Sacramentals – What Are They and Why Are They
Sacramentals are a deeply-rooted presence in the lives of Catholics – rosaries, holy water, scapulars, medals, devotions. Yet many people do not understand this aspect of the Catholic Faith. To some, sacramentals seem like an array of meaningless trinkets and gestures; to others, they seem like talismans and superstitions. Of course sacramentals are neither of these things, but are in fact “sacred signs which bear a resemblance to the sacraments” (Catechism, 1667). This guide will help you to understand the types, significance, and theological basis of sacramentals.
What is a Sacramental?
Sacramentals are associated with or imitate the Church’s official rituals. They are sacred signs which remind us of the sacraments. Sacramentals can include physical objects such as rosary beads, chaplets, scapulars, devotional medals, statues, and other objects. They can also be non-physical, including music, gestures such as genuflecting and making the sign of the cross, and novenas and other devotional prayers. Some sacramentals are exclusively part of official Church rituals – such as sacred oils – while others are commonly (but not necessarily exclusively) used in parishioners’ private lives – such as candles and rosaries.
The Difference Between Sacramentals and Sacraments
Sacramentals are related to and remind us of the sacraments. The sacraments were instituted by Jesus, while most sacramentals were instituted by the Church.
Sacramentals are not “lucky” rabbits’ feet or spiritual “get out of jail free” cards. Sacraments give grace themselves but sacramentals do not. Rather, sacramentals excite and encourage pious dispositions and are made effective through faithful devotion, love of God, prayer, and sorrow for sin.
Theology of Catholic Sacramentals
The Catechism of the Catholic Church describes the theology of the sacramental in this way:
“Holy Mother Church has, moreover, instituted sacramentals. These are sacred signs which bear a resemblance to the sacraments. They signify effects, particularly of a spiritual nature, which are obtained through the intercession of the Church. By them men are disposed to receive the chief effect of the sacraments, and various occasions in life are rendered holy.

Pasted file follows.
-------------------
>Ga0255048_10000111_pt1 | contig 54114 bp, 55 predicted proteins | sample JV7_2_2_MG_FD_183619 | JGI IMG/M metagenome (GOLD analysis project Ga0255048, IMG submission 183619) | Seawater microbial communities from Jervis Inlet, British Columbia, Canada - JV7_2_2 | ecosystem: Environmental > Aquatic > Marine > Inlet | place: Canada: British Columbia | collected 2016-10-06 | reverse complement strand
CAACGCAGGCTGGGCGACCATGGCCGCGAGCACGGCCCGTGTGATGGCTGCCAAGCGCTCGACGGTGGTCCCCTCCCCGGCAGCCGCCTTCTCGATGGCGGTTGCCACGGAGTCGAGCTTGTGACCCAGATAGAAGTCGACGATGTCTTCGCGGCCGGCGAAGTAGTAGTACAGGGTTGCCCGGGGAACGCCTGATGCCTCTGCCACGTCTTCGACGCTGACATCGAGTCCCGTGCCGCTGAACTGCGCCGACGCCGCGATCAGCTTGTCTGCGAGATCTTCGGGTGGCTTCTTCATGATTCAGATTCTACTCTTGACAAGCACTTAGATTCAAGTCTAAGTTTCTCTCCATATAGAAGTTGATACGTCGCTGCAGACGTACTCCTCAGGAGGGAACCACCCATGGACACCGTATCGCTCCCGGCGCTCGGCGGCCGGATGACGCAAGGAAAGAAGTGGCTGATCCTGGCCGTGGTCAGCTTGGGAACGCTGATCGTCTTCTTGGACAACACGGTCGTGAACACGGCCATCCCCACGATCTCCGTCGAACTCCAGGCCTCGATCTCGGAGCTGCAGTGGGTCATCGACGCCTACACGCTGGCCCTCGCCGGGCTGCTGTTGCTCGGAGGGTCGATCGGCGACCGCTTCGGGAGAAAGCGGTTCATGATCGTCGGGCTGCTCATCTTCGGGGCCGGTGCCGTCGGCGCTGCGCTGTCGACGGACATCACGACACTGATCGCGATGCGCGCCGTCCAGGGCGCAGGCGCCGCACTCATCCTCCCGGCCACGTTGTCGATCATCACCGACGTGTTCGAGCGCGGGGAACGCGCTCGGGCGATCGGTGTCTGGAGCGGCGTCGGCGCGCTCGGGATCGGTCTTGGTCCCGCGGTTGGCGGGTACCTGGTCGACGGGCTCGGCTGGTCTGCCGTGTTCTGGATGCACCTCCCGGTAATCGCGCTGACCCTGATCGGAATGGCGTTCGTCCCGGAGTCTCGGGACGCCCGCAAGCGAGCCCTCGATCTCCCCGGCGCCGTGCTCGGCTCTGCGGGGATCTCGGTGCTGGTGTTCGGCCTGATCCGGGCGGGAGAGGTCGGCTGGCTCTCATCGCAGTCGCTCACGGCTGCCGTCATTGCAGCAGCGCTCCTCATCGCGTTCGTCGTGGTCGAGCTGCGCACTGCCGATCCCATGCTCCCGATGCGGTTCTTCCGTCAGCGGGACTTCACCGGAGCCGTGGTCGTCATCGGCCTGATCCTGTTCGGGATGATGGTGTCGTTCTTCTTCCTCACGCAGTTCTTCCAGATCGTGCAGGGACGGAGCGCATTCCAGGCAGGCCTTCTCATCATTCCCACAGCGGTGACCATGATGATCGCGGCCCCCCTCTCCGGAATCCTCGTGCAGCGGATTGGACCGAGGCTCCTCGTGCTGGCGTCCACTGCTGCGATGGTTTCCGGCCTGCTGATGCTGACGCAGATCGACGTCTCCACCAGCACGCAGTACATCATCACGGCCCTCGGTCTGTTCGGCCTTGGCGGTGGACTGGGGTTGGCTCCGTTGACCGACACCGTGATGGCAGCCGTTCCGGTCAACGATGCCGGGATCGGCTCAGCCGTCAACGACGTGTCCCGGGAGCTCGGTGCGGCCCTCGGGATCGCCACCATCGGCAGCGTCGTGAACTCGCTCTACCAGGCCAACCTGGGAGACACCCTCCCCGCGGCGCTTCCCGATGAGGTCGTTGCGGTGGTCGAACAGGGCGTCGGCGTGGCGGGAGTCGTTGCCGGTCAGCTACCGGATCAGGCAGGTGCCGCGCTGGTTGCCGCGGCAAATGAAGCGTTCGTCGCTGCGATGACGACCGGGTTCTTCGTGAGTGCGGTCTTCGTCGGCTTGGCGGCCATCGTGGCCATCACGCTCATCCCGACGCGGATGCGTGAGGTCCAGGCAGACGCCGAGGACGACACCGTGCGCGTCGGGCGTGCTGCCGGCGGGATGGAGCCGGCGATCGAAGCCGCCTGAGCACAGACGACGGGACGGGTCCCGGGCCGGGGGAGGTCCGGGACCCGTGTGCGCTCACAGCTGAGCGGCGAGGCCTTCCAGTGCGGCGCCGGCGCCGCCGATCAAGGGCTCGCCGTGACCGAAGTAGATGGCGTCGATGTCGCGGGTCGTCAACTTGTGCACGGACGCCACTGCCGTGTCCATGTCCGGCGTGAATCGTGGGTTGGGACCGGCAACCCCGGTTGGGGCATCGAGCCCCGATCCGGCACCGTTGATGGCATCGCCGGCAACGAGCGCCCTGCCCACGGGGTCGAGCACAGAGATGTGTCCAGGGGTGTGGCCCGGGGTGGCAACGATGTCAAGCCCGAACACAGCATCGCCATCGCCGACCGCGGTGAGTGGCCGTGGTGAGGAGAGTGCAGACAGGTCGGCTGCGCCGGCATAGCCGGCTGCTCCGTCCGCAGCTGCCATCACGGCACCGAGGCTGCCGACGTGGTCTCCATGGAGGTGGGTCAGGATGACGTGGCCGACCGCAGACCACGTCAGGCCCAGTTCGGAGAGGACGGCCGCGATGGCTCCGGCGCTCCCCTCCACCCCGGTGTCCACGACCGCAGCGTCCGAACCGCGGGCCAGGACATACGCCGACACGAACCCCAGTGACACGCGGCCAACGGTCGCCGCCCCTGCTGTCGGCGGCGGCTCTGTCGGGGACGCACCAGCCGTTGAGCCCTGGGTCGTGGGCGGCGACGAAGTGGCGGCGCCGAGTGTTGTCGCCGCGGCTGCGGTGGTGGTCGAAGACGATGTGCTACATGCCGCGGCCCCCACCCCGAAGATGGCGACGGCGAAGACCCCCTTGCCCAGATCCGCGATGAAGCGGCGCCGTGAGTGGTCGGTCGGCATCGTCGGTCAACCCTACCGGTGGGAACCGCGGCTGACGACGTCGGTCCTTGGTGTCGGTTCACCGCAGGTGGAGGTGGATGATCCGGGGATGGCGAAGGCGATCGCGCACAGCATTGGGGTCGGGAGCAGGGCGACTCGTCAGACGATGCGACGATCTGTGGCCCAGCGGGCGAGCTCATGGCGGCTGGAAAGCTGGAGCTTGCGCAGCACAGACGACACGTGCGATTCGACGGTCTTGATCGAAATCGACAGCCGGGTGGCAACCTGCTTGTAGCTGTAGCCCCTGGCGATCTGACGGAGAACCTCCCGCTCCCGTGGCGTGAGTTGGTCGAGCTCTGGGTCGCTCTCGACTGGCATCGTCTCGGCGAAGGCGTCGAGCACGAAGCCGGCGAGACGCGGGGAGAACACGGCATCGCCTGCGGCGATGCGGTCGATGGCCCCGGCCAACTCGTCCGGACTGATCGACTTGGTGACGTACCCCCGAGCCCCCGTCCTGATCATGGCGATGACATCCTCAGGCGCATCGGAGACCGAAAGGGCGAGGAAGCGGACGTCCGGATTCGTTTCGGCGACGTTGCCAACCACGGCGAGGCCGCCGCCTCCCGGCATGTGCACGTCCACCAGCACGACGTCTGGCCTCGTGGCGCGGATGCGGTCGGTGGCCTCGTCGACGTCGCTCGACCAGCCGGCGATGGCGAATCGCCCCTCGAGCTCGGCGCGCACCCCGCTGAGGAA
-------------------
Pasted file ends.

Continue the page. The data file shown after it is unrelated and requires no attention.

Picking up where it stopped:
Sacramentals are instituted for the sanctification of certain ministries of the Church, certain states of life, a great variety of circumstances in Christian life, and the use of many things helpful to man. In accordance with bishops' pastoral decisions, they can also respond to the needs, culture, and special history of the Christian people of a particular region or time. They always include a prayer, often accompanied by a specific sign, such as the laying on of hands, the sign of the cross, or the sprinkling of holy water (which recalls Baptism).
Sacramentals derive from the baptismal priesthood: every baptized person is called to be a 'blessing,' and to bless.Hence lay people may preside at certain blessings; the more a blessing concerns ecclesial and sacramental life, the more is its administration reserved to the ordained ministry (bishops, priests, or deacons).
Sacramentals do not confer the grace of the Holy Spirit in the way that the sacraments do, but by the Church's prayer, they prepare us to receive grace and dispose us to cooperate with it. 'For well-disposed members of the faithful, the liturgy of the sacraments and sacramentals sanctifies almost every event of their lives with the divine grace which flows from the Paschal mystery of the Passion, Death, and Resurrection of Christ. From this source all sacraments and sacramentals draw their power. There is scarcely any proper use of material things which cannot be thus directed toward the sanctification of men and the praise of God.'” – (CCC, 1667 – 1670)
This article was adapted from Catholic Customs and Traditions and Wikipedia. You can read more in detail about specific sacramentals, including genuflecting, bowing, rosaries, medals and more in Catholic Customs and Traditions.